A currently unresolved issue is the lack of interpreter booths at the Federal Administrative Court. As a result, temporary ad hoc solutions need to be found each time interpreters are needed to facilitate communication between international litigants. This happens more regularly at the Federal Patent Court than at the Federal Administrative Court. The two institutions are currently working on ways to address this issue.

Reported by Martin WILMING

Download (PDF, 357KB)

Would you like to be notified of new posts? Here you go.

Annual Report 2014 published

The FPC has published the 2014 Annual Report earlier this week; it is available in English, German, French and Italian language. The English version is incorporated hereinbelow. All the statistics are pretty much self-explanatory, and I will thus only highlight some of my personal take-away messages.

Settlement by compromise

The FPC had aimed at a high rate of settlements by compromise from the very beginning. A ratio of 50% was estimated already back in May 2012 (see Neue Zürcher Zeitung). However, an extremely high 89% share of the main proceedings had been settled by compromise in 2013. Maybe surprised by its own success, the FPC guessed that this was an exception and reiterated the estimation of 50% in the 2013 Annual Report:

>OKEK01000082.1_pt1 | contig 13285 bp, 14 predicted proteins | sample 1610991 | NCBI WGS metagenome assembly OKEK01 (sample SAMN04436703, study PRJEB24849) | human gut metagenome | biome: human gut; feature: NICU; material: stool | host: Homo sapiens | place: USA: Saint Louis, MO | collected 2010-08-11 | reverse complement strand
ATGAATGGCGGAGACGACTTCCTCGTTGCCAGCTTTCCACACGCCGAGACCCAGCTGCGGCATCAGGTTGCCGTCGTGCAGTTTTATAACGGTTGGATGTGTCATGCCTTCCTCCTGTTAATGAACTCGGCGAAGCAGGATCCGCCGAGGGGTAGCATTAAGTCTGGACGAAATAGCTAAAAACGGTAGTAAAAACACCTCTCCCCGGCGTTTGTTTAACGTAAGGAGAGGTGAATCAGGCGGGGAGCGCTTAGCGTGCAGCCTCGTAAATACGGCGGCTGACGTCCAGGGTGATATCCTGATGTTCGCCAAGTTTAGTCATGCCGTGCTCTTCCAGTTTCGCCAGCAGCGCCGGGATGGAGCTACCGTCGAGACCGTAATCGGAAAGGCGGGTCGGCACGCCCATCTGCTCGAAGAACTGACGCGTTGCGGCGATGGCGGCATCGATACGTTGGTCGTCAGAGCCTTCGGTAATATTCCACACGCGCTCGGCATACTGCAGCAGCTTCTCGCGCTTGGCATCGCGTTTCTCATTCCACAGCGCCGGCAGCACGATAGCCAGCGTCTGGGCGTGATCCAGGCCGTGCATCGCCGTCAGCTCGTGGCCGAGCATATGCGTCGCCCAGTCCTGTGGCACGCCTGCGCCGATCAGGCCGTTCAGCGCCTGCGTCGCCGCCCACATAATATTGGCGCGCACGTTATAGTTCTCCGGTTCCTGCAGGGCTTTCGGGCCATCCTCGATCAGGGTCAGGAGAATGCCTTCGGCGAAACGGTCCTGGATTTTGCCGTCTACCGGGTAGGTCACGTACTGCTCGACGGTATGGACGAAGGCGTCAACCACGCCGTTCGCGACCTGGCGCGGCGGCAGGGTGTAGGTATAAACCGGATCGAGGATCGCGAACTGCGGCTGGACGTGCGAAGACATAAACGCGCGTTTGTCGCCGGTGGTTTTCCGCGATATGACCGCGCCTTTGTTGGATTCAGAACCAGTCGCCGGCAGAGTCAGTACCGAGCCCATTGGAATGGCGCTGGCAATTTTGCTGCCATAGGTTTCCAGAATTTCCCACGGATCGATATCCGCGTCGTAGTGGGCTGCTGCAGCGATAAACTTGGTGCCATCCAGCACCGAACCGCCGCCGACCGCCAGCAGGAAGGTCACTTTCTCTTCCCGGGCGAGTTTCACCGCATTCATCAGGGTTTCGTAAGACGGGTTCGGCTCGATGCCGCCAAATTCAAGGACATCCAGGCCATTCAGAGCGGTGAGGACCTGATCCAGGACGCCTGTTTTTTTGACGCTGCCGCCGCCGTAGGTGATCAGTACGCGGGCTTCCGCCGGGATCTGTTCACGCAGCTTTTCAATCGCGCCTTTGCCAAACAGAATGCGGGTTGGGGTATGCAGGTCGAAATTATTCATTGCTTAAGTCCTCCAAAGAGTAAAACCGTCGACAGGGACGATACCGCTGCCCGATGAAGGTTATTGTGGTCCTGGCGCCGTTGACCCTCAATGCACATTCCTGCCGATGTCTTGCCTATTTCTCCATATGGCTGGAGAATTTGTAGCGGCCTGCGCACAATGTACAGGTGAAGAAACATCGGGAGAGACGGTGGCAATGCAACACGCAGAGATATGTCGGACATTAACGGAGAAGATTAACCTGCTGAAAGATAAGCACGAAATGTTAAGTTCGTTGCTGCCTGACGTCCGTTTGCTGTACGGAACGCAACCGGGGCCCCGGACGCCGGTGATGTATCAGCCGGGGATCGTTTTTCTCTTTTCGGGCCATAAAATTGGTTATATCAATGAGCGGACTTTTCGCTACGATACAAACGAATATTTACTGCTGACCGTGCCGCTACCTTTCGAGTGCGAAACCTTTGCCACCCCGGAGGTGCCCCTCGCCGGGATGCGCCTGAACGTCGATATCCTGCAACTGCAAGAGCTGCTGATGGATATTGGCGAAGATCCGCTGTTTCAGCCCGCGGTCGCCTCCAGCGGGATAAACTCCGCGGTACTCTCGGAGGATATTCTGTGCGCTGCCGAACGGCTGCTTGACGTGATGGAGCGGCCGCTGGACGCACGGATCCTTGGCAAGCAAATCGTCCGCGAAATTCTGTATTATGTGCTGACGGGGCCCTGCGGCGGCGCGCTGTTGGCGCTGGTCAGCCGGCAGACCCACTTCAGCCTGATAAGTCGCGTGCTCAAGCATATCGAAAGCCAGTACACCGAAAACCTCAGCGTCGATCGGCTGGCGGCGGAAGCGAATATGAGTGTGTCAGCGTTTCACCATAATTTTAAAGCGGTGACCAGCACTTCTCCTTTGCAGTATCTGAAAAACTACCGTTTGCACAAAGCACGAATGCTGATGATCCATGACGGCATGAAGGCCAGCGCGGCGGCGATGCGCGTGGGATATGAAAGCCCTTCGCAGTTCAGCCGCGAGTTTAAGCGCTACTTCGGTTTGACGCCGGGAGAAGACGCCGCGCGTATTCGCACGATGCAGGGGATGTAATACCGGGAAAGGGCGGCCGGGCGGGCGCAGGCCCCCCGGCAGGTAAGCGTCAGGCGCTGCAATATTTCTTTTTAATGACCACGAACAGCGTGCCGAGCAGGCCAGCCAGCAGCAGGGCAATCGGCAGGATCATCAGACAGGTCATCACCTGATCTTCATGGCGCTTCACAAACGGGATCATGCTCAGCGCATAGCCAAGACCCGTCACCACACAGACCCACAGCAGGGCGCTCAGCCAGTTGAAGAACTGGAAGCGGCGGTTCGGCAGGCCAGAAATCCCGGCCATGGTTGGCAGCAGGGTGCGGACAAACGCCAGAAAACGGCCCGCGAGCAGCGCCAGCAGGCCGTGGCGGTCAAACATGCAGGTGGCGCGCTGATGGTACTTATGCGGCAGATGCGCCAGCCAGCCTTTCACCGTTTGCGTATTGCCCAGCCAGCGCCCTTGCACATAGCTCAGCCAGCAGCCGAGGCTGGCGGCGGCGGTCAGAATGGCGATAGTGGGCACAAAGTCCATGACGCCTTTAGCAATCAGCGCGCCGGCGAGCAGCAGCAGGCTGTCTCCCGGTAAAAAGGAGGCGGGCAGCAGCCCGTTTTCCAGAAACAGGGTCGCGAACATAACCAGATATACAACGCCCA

This 89% ratio of cases settled by compromise will probably remain an exception. […] The Federal Patent Court expects […] a settlement by compromise in around 50% of the cases, […]. […], it is unlikely that an average ratio exceeding the 50% threshold can be achieved over time.

In 2014, the 50% estimate is again exceeded by far. An impressive 85% share of the main proceedings has been settled by compromise last year. Even in summary proceedings, the share of settlements by compromise is remarkably high (50%).

dyerware.com

Fig. 1: Share of cases settled by compromise in 2014 [%]

Despite the still limited data basis after only 3 years of operation, outstandingly high ratios of settlement by compromise tend to be the rule rather than the exception. Consequently, the FPC has re-set the estimate: